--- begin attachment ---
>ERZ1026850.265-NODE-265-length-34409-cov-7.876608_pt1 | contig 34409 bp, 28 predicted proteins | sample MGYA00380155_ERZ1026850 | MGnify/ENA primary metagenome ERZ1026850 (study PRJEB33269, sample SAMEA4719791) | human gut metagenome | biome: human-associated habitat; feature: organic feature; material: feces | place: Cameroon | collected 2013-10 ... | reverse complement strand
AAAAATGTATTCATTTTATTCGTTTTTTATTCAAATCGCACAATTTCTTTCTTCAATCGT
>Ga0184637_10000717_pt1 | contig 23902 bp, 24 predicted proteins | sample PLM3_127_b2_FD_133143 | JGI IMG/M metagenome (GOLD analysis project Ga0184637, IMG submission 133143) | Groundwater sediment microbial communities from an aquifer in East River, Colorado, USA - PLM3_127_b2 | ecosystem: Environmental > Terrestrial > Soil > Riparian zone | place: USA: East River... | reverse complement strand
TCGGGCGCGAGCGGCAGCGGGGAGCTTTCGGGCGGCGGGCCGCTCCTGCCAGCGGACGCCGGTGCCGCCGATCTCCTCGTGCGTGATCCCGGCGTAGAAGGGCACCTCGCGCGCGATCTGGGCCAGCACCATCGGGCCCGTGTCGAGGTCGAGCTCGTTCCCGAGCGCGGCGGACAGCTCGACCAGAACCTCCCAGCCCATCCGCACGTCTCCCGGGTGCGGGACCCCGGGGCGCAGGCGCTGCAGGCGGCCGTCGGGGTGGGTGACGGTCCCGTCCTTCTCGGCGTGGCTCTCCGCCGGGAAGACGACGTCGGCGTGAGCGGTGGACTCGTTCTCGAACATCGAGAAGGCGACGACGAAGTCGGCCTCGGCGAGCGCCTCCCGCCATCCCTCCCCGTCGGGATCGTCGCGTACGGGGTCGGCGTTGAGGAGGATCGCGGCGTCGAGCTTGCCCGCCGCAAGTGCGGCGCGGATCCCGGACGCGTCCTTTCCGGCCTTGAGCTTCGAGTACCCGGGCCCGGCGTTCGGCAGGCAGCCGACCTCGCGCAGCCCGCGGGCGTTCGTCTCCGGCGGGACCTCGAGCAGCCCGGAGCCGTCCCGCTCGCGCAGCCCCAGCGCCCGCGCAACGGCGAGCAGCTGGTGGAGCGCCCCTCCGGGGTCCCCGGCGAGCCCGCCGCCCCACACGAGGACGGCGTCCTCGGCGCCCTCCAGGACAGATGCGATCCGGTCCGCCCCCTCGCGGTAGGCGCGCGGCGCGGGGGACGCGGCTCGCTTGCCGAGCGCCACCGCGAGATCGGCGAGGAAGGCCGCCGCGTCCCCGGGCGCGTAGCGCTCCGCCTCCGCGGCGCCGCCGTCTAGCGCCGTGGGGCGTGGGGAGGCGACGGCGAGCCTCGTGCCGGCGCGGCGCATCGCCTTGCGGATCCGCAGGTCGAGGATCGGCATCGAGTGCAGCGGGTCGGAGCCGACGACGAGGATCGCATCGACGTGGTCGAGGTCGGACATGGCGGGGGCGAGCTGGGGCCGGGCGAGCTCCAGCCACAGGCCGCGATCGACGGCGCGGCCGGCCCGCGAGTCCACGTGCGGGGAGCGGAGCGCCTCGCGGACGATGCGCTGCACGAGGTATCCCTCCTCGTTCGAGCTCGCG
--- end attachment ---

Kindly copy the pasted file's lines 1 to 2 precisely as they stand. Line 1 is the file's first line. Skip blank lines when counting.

>ERZ1026850.265-NODE-265-length-34409-cov-7.876608_pt1 | contig 34409 bp, 28 predicted proteins | sample MGYA00380155_ERZ1026850 | MGnify/ENA primary metagenome ERZ1026850 (study PRJEB33269, sample SAMEA4719791) | human gut metagenome | biome: human-associated habitat; feature: organic feature; material: feces | place: Cameroon | collected 2013-10 ... | reverse complement strand
AAAAATGTATTCATTTTATTCGTTTTTTATTCAAATCGCACAATTTCTTTCTTCAATCGT